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Let's Clear the Waters

By Will Moseley
Wildlife and Fisheries Consultant

Posted May. 1, 2009

When trying to manage an impoundment to be a productive sport fishery, water quality is one of the most important considerations. The first step in avoiding detrimental water quality problems is to manage a watershed well and keep undesirable fish species, such as common carp or bullheads, out of your pond. However, when problems arise, here are a few ways to diagnose and treat the problems.

To diagnose the cause of turbid waters, start by inspecting the watershed and pond edges for large areas of bare soil or thin vegetation. The majority of water quality issues in southern Oklahoma and northern Texas are due to soil erosion and livestock activity in and around ponds. Managing for sufficient grass cover in the watershed solves most problems associated with water quality.

Easy ways to prevent turbidity would be to establish vegetation buffers around the pond, reduce cattle stocking rate to prevent overgrazing in the watershed or utilize minimal tillage techniques. By fencing a pond and installing water access points for cattle, you can reduce the impact that cattle will have on the pond (see the March 1996 issue of Ag News and Views for more information on pond fencing). To reduce turbidity caused by wave action, establish vegetation such as rushes and sedges along the shoreline of the pond.

water quality problemMany ponds have water quality problems due to soil erosion caused by a lack of vegetation around the ponds.

When turbidity is due to common carp or bullheads, there are a few options to consider. One is to use rotenone to kill all existing fish in a pond and re-stock with desirable fish species (for more information on applying rotenone, see the October 2003 Ag News and Views article). Other options are to stock adult largemouth bass to slowly reduce bullheads or drain the pond and leave it dry for at least six weeks to kill all the fish.

If sufficient grass cover already exists in the watershed, get a clear jar with a lid and fill it with the pond water. Leave the jar undisturbed for a week and see if the mud has settled to the bottom of the jar. If the mud has settled and the water is clearer than it was, then you still have problems with sediment-laden runoff, excessive wave action, livestock disturbance or fish activity. However, if the mud has not settled, then you have a problem with suspended clay particles.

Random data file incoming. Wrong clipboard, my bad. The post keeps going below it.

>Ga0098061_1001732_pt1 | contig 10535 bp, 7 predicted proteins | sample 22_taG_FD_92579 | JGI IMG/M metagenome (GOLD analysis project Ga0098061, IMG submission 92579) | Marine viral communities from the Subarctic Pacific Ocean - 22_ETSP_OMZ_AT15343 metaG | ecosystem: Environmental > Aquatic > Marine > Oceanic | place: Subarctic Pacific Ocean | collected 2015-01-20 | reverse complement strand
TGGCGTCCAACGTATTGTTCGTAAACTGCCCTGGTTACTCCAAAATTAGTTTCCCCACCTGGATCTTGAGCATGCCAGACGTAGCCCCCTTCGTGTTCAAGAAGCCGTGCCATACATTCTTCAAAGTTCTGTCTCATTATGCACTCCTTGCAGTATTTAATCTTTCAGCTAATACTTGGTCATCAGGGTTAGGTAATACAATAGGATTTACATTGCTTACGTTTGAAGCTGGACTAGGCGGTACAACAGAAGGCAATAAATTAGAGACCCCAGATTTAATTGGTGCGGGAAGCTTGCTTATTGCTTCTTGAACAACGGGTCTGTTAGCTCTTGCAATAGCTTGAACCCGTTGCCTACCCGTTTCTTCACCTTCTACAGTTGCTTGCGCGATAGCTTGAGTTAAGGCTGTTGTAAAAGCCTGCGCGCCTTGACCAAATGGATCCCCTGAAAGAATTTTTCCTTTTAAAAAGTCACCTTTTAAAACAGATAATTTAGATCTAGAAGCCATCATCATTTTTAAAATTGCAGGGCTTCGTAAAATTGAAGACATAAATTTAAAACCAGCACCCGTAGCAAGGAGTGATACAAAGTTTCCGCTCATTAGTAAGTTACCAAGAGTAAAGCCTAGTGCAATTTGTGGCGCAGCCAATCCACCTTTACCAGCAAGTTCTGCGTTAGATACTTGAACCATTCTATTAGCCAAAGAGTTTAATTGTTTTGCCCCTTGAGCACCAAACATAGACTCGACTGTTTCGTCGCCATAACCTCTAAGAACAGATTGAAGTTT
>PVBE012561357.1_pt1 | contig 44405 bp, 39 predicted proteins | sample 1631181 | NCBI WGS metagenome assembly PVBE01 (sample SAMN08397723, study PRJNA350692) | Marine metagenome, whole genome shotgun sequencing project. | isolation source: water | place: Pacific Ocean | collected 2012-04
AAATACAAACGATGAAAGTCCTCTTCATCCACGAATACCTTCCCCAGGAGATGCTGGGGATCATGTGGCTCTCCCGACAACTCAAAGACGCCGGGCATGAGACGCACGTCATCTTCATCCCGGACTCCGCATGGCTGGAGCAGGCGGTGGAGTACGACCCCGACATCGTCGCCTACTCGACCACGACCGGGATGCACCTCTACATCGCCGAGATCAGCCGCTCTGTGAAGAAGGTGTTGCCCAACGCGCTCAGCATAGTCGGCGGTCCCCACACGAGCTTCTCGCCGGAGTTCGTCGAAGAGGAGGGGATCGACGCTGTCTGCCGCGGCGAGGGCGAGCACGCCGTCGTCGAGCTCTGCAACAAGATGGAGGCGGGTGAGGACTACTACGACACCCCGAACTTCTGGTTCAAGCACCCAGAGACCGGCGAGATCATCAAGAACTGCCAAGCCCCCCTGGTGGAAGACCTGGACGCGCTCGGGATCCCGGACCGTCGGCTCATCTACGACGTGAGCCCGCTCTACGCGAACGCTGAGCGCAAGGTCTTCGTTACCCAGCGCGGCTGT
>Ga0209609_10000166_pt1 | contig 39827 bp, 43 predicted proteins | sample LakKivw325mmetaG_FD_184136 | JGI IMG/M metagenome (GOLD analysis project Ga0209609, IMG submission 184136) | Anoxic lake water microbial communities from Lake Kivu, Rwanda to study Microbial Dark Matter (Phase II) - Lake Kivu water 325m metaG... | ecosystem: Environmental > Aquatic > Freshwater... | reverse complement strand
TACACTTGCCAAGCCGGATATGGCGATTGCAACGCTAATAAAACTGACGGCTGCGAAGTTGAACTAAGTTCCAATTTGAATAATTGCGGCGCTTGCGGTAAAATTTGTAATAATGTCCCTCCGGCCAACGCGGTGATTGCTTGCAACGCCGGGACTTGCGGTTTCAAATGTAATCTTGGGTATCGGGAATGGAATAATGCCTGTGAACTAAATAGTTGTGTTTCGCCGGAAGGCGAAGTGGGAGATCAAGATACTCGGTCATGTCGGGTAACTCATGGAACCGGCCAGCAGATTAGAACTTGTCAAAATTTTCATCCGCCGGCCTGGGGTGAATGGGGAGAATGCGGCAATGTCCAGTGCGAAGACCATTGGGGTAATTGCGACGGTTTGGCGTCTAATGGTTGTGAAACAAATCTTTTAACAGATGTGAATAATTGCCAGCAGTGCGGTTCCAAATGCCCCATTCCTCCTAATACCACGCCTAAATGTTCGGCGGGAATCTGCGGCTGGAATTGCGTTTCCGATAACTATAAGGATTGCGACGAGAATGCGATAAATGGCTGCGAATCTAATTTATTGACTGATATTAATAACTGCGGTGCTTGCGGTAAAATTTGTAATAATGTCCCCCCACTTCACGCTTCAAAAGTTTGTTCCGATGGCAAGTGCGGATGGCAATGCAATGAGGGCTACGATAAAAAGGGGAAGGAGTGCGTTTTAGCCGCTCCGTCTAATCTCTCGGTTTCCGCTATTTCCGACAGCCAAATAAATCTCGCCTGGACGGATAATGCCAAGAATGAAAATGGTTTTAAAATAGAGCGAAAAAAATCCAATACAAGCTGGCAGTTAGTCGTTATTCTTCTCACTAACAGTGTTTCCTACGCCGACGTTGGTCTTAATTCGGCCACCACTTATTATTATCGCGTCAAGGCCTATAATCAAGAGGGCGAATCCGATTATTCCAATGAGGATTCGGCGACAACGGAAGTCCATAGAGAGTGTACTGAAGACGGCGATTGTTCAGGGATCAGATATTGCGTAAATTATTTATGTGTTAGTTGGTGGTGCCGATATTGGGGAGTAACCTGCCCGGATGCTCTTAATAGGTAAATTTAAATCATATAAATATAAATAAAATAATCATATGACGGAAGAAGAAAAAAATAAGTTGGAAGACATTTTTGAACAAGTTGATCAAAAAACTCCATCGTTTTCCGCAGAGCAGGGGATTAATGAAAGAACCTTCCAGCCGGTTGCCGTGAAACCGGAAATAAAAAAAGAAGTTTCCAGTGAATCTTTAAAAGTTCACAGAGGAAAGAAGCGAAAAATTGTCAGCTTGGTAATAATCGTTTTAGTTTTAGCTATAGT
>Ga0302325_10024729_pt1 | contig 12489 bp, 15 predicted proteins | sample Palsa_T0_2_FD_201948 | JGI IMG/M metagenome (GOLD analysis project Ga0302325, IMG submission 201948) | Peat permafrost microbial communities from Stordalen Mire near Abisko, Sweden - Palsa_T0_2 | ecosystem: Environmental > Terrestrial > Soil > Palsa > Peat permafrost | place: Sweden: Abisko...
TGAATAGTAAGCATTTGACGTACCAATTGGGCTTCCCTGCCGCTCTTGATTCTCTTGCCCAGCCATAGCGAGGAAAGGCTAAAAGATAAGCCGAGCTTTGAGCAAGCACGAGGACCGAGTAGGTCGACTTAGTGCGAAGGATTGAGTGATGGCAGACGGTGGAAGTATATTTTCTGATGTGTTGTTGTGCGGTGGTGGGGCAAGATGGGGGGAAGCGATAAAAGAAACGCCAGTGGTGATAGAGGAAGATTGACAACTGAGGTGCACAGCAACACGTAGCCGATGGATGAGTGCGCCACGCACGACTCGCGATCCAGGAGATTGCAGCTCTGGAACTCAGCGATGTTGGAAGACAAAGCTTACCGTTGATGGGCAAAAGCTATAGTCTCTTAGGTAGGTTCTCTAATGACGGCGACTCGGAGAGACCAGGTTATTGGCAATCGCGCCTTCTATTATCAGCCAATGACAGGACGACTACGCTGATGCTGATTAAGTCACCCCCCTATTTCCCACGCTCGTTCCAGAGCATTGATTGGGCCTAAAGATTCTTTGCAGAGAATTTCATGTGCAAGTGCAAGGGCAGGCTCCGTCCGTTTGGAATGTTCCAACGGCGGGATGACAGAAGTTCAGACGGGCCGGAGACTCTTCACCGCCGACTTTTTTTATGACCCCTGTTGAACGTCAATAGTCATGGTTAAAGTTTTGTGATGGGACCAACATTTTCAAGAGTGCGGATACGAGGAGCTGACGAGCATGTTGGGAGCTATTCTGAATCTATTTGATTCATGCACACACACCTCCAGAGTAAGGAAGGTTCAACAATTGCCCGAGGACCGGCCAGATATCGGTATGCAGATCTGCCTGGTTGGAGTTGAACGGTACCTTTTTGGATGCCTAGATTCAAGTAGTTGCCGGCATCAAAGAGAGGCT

vegetation bufferA vegetation buffer helps to clear the water.

If the problem is due to suspended clay particles, there are options to reduce turbidity. Applications of alum or gypsum are the most common methods used to clear turbid waters. Before applying alum, measure alkalinity and collect six 15-quart samples of the turbid pond water in plastic buckets. Add 0, 10, 20, 30, 40 and 50 parts per million (ppm) alum (0, 5, 10, 15, 20, 25 ounces of alum, respectively) to the samples and stir for one to two minutes, then let them sit for one hour. The bucket with clear water and the lowest concentration of alum is the rate that should be applied to the pond. However, alum reduces alkalinity of pond water, so never apply alum at a concentration more than 1.5 times the alkalinity in ppm. For applying gypsum, conduct a similar test as for alum. For gypsum, use 0, 50, 100, 150, 200, 250 and 300 ppm (0, 25, 50, 75, 100, 125 and 150 ounces of gypsum, respectively) as the test concentrations, but let them sit for 24 hours after stirring. Use the lowest concentration that clears the water.

Remember, prevention is usually the best cure for problems associated with wildlife and fisheries management, and this is especially true with water quality in ponds.


Boyd, C. E. 1985. Water Quality Management in Ponds. Proceedings of the Symposium on Pond Management in Oklahoma. The Samuel Roberts Noble Foundation Inc.